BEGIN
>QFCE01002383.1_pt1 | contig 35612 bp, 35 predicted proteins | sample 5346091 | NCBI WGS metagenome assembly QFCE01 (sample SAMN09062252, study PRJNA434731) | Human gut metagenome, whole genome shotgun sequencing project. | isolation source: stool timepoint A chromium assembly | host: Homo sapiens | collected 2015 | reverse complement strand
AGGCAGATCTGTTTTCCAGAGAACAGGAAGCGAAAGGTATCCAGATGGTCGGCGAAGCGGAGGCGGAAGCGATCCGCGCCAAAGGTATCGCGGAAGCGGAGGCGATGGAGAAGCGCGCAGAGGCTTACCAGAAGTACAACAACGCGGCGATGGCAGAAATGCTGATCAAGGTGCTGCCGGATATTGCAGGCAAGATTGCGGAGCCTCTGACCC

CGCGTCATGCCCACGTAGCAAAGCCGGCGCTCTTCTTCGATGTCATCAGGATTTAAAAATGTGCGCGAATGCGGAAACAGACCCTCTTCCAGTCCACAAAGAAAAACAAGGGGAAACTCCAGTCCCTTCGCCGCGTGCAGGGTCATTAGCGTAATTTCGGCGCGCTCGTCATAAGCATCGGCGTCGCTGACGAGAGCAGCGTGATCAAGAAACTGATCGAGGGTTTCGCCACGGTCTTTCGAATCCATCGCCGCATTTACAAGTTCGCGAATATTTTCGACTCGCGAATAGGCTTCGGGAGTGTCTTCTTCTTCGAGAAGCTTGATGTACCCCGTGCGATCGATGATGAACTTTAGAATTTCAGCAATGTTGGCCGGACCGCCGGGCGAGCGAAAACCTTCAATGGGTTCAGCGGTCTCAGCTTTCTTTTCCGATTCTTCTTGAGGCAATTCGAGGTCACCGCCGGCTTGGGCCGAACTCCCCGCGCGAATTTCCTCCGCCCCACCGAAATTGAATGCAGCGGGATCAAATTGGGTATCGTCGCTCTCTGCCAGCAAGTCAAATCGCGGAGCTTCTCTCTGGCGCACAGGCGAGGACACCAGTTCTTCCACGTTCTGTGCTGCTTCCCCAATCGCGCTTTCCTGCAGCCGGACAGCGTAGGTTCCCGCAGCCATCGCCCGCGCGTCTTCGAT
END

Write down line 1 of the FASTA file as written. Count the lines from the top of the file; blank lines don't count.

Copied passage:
>QFCE01002383.1_pt1 | contig 35612 bp, 35 predicted proteins | sample 5346091 | NCBI WGS metagenome assembly QFCE01 (sample SAMN09062252, study PRJNA434731) | Human gut metagenome, whole genome shotgun sequencing project. | isolation source: stool timepoint A chromium assembly | host: Homo sapiens | collected 2015 | reverse complement strand